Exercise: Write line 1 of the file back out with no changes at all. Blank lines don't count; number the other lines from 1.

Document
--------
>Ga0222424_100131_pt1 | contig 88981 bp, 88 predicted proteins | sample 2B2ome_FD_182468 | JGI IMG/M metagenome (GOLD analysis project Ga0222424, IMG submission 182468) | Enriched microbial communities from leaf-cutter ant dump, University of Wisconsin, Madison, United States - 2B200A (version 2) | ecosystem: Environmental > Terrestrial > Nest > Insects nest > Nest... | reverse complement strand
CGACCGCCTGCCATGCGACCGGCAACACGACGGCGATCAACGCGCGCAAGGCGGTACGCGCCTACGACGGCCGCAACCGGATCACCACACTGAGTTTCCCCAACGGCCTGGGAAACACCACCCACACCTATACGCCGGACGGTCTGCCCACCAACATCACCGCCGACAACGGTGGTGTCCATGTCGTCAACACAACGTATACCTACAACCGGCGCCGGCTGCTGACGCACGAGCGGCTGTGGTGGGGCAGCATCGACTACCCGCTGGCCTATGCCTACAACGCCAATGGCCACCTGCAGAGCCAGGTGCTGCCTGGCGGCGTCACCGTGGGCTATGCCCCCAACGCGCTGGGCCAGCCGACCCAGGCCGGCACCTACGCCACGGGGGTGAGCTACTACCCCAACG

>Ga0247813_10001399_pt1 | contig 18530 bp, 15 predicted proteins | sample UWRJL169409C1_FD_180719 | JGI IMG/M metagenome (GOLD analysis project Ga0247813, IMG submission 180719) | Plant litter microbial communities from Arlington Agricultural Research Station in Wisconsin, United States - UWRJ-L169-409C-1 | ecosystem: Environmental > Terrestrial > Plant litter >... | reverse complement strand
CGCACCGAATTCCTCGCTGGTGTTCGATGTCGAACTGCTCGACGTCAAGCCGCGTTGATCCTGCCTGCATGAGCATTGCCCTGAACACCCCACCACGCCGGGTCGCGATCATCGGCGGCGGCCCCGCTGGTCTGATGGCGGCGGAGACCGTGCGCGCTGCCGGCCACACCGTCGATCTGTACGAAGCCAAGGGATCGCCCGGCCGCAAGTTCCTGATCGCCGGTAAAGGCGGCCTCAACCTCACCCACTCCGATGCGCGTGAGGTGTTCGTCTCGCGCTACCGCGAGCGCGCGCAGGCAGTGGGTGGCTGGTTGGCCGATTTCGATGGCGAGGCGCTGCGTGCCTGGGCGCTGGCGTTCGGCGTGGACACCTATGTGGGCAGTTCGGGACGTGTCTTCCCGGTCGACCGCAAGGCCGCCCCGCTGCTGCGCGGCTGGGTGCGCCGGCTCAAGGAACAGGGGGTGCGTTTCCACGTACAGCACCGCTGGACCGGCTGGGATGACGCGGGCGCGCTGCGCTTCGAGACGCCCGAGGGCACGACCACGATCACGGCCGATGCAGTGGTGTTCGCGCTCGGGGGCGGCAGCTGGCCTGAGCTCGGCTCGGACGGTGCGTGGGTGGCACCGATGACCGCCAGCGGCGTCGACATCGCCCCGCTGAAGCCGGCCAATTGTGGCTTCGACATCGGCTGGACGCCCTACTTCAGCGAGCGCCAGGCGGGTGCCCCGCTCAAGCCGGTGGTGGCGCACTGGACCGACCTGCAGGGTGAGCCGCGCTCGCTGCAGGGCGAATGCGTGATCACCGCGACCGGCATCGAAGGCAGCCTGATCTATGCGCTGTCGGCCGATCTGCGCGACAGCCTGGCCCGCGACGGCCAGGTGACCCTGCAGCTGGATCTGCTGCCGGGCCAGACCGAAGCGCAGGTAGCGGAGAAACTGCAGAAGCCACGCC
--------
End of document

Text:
>Ga0222424_100131_pt1 | contig 88981 bp, 88 predicted proteins | sample 2B2ome_FD_182468 | JGI IMG/M metagenome (GOLD analysis project Ga0222424, IMG submission 182468) | Enriched microbial communities from leaf-cutter ant dump, University of Wisconsin, Madison, United States - 2B200A (version 2) | ecosystem: Environmental > Terrestrial > Nest > Insects nest > Nest... | reverse complement strand